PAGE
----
Buy it: Indiebound  ·  Amazon  ·  Barnes & Noble

Better Know an Author: Austin Chant

I am so excited today to welcome to the site Austin Chant, whose books probably get the biggest rec workout in the entirety of the LGBTQReads Tumblr. (That’s what happens when I get asked for trans m/m every day!) His newest release, Peter Darling, is all of two weeks old, and he’s here to share about it, tell us what comes next, and discuss trans lit rep in general!

We have to start with Peter Darling, and as much as I hate asking authors about their inspiration, I have to have to know how the idea of a trans Peter Pan assigned Wendy Darling at birth came to you, and what the process of writing that story was like. (And do you have any plans to retell any other works in the future?)

33358438I wanted to write enemies-to-lovers, and I was really intrigued by the idea of an antagonistic-but-loving relationship between Hook and a grown-up Pan—but obviously at least one of them had to be trans, because that’s how I roll.

So I settled on trans Pan, and I wanted him to have come from a real place rather than being a mythical creature; I’m most interested in trans characters who feel like they live in the same world I do. I’ve always really liked Wendy Darling: the storyteller, the one who longs for family and responsibility but also falls in love with adventure and danger. Traditionally, Wendy balances Pan in an interesting but deeply gender-essentialist way. Having Peter be an amalgamation of them both, rather than having Wendy be Pan’s external conscience and foil, gave Peter a lot to wrestle with and intrigued me more than writing them as separate people.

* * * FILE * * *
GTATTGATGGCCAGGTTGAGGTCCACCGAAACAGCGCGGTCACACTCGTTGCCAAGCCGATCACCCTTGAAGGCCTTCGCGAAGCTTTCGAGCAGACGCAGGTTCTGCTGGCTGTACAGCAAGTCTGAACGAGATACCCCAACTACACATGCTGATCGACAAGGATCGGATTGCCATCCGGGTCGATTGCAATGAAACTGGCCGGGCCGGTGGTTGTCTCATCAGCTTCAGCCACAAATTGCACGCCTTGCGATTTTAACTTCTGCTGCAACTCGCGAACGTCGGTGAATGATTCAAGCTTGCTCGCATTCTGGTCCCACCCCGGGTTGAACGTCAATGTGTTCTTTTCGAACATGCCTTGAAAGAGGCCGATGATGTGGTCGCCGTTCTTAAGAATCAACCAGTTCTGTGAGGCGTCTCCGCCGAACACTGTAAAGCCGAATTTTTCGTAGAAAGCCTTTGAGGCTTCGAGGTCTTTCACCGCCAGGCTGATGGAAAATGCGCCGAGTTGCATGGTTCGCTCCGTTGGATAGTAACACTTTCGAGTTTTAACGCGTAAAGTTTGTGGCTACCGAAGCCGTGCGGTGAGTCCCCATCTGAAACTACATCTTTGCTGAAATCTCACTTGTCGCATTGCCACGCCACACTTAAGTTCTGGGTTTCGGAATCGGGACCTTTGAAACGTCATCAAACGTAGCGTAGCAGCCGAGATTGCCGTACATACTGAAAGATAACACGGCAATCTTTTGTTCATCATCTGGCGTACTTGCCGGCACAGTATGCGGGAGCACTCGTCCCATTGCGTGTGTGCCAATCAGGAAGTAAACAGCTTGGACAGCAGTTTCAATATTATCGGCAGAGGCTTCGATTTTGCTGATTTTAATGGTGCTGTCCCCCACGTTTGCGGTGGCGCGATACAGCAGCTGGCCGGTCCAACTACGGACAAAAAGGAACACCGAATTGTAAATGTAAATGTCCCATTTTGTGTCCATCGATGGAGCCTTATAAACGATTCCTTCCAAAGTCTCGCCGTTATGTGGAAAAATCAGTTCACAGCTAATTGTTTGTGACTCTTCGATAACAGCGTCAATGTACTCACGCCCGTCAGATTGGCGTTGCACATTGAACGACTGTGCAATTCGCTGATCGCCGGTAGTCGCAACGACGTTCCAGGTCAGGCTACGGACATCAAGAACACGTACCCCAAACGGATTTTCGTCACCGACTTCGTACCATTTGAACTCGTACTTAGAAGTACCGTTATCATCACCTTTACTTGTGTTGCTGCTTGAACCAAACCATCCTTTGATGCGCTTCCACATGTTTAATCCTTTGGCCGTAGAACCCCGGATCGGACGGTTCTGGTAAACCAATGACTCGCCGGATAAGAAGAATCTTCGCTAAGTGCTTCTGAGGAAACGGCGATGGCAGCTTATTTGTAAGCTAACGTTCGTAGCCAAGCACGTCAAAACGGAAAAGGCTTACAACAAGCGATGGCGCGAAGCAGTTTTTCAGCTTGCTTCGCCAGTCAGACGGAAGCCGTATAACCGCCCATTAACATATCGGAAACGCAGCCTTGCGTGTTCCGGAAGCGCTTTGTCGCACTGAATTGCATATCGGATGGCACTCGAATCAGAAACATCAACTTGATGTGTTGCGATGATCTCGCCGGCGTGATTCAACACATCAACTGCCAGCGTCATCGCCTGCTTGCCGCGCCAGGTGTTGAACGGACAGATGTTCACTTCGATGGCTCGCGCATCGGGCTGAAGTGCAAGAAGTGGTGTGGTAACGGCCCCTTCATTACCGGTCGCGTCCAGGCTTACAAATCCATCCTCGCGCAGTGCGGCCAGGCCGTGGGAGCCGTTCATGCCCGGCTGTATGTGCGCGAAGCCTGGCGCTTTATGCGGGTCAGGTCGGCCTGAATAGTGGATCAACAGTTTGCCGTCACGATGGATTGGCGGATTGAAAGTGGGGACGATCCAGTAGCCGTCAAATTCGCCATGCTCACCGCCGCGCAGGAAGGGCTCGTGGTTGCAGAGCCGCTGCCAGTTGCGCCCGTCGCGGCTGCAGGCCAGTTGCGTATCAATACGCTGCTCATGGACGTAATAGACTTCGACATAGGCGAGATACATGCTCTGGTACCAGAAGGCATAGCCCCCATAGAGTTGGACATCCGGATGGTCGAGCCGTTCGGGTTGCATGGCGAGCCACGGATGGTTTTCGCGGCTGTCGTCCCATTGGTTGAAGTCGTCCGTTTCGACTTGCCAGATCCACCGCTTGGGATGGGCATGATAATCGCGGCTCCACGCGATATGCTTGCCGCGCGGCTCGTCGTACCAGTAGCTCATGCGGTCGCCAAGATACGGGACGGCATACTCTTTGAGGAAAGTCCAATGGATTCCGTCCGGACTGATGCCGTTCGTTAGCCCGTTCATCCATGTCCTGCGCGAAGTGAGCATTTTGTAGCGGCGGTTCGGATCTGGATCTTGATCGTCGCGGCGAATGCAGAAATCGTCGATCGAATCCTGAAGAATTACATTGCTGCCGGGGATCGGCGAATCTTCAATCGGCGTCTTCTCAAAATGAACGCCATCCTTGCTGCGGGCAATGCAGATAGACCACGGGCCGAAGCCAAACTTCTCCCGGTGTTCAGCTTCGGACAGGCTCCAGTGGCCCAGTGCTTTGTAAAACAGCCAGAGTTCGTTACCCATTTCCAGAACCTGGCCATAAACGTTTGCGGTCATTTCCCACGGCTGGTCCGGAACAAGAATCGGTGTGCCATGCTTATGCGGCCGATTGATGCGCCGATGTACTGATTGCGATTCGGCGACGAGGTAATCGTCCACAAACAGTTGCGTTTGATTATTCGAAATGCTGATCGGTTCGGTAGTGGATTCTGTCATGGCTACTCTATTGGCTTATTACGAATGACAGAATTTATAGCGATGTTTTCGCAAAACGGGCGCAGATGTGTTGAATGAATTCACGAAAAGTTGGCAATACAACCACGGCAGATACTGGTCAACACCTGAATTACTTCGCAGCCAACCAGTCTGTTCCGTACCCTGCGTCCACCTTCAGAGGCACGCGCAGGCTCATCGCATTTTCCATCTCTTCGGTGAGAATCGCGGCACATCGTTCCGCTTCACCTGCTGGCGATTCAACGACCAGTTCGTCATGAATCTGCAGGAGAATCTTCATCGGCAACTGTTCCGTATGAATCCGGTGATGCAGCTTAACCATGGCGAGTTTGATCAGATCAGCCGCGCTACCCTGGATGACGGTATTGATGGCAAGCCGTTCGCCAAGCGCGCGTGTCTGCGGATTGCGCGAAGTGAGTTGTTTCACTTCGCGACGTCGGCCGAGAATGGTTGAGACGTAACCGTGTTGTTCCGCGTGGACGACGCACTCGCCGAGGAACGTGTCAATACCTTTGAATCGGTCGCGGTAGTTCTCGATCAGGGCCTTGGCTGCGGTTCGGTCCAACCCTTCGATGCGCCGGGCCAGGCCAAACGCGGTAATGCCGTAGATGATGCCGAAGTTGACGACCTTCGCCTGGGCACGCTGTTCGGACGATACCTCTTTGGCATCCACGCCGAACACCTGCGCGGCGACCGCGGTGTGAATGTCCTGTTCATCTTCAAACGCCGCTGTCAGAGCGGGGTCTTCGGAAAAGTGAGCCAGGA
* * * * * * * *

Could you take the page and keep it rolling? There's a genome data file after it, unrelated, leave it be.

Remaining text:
Since Wendy is a storyteller, it made sense to me for Pan to be a character who Peter invented, who allowed him to take on a different name and identity. Pan is Peter’s fantasy self—a free, badass, cocky little bastard who only has happy thoughts. What made Peter interesting to me was the tension between his two worlds: the violent, toxic catharsis of Neverland versus the extreme repression of living as someone perceived as a woman and as a trans person in the early 1900s. His real personality is somewhere in between, but it’s complicated by the baggage from both sides.

At the time I started writing, I was frustrated with what I saw as a lack of empathy for trans folks newly coming into their identities, especially those who were struggling and not expressing themselves perfectly. I wanted to write a trans character who was in an incredibly difficult stage of coming out—letting go of abusive relationships—and was, as a result, kind of a human disaster. A big part of grounding his pain was making him someone who valued his family as much as the character of Wendy Darling traditionally does, but who was torn between that and his loyalty to himself. I wanted him to lash out and fuck up as Pan would, rather than being a martyr. We all deserve happy endings, and we ought to be allowed to struggle and make mistakes, especially when we’re dealing with intense pain and distress. Ultimately, it was really, really fun (and sometimes exhausting) to write a trans character with that much complexity and rage.

Someday I’m going to figure out a way to write a retelling of The Picture of Dorian Gray. There’s a lot of opportunity for queer rage there, too.

I am a totally-not-secret Coffee Boy fangirl, and like other readers, I definitely wanted more! What made you stop it at novella length, and is there any chance we’ll be seeing an extended version and/or more of the characters?